The rise of self-publishing has posed many questions from the traditional publishing industry, one of which is whether authors still need agents, in a world where writers can publish their work themselves and manage their own affairs. Do they still need deal-makers? For those who choose to self-publish, it’s not always essential to be agented. But for writers who are looking for a way into the traditional model for their first book, the advice you’ll be given is to find yourself an agent. Here are five facets of agenting which are ways in which we help first-time writers achieve their goals.
1) Gatekeepers to the publishing industry
Some publishers accept unsolicited submissions (i.e. submissions that don’t come from agents), or have brief windows for open submissions, but the majority of trade publishers will only accept submissions from agents. We’re your first champions, and if you have an agent, you’re much more likely to find a traditional deal.
2) Editorial support
Most agents in most cases will do some editorial work on a manuscript or proposal before submitting it to editors. For lots of authors, this is their first time getting feedback from an industry professional. Writing can be a lonely life, and authors often really feel the value of having a sounding board throughout the editing process.
3) Author care
Agents are managers and negotiators, but we’re also cheerleaders and therapists. The author and agent relationship is so important, and we’re there to support the author at every step of the way – through long phone calls about redrafts, hand-holding through the purgatory of submission to editors, and celebratory drinks if the whole thing comes off. Being a team with my lovely talented authors is the best thing about my job.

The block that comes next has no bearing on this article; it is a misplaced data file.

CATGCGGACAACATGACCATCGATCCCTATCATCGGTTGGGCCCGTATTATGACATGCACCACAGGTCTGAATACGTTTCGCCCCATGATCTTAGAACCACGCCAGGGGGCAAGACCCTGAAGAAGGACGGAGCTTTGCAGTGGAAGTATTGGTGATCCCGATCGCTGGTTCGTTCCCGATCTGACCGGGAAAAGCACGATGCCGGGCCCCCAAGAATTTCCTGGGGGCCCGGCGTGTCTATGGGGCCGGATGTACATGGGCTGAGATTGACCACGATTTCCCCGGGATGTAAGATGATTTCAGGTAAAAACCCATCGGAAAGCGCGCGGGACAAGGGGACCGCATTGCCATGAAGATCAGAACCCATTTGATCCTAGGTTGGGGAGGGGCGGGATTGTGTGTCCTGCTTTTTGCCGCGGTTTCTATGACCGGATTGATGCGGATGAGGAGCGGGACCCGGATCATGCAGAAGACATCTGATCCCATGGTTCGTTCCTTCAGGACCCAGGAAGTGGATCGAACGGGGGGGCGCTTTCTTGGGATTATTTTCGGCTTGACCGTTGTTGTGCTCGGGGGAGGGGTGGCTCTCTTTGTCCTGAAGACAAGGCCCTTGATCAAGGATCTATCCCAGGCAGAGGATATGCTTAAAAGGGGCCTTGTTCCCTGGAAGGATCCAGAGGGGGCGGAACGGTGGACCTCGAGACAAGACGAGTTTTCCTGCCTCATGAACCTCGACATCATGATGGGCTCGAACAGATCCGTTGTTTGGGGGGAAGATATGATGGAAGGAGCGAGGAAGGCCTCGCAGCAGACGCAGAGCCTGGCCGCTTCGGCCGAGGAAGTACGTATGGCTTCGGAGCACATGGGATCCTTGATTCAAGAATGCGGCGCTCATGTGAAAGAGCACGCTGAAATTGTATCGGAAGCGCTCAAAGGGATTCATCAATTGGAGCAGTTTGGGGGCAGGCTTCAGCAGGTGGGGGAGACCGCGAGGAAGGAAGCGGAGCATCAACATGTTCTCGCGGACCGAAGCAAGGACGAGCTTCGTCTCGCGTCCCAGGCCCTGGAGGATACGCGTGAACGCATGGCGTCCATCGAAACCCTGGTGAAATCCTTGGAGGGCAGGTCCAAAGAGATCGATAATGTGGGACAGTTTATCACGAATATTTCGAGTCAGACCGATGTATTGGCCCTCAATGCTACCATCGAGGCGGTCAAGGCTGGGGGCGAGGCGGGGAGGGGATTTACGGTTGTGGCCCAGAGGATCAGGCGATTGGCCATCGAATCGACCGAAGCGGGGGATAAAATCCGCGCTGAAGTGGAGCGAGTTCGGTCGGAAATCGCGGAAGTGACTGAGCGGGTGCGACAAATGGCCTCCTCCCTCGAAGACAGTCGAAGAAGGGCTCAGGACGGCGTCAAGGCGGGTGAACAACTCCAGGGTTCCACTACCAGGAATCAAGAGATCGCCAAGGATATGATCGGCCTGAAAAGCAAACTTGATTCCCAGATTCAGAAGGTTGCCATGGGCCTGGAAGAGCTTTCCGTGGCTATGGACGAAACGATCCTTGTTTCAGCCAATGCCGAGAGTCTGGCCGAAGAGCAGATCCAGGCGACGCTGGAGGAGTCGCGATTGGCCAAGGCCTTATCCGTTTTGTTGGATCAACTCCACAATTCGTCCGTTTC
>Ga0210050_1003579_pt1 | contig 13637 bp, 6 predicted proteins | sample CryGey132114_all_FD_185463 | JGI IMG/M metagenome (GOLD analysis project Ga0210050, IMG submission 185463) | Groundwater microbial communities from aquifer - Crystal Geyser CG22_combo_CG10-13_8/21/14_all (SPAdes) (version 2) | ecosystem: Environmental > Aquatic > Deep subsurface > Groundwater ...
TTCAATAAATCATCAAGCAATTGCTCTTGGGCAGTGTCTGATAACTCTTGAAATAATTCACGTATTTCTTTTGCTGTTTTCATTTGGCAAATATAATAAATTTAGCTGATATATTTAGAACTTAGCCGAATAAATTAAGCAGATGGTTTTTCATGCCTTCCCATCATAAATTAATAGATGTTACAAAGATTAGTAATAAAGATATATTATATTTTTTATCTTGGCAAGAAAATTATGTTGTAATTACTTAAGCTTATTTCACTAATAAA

Agents are here to find homes for books, and we work to get our authors the best deals possible, at the right houses. At PFD, we also have agents who handle foreign and US rights, film/TV rights, stage rights, audio rights, and broadcast and live events. Our goal is to build careers, and get our authors’ book to the widest possible audience.
5) Translating the publishing-ese
When we draft contracts for our authors, we explain to them what all the various complicated legal wording means. One minor detail in a sub-clause in a contract would in reality equal a lot of money, or result in a total disaster, so it’s so important that our contracts are negotiated meticulously. One the road to publication we also help our new authors understand what’s going on in this brave new world for them, and what work all the various people involved in the process are doing at every step of the way. We’re also there to step in and argue on behalf of the author if we think a ball has been dropped.
Submitting your first book to agents can be daunting, but we’re here to help. I love being an agent, and there’s no better feeling in the world than when an author you believe in and have invested in finds success.
Laura Williams is an agent at Peters Fraser + Dunlop, representing a wide range of fiction and non-fiction authors. Peters Fraser + Dunlop is one of the longest established literary and talent agencies in London, representing clients with expertise across a range of media, including books, film, television and radio, public speaking, digital platforms and journalism.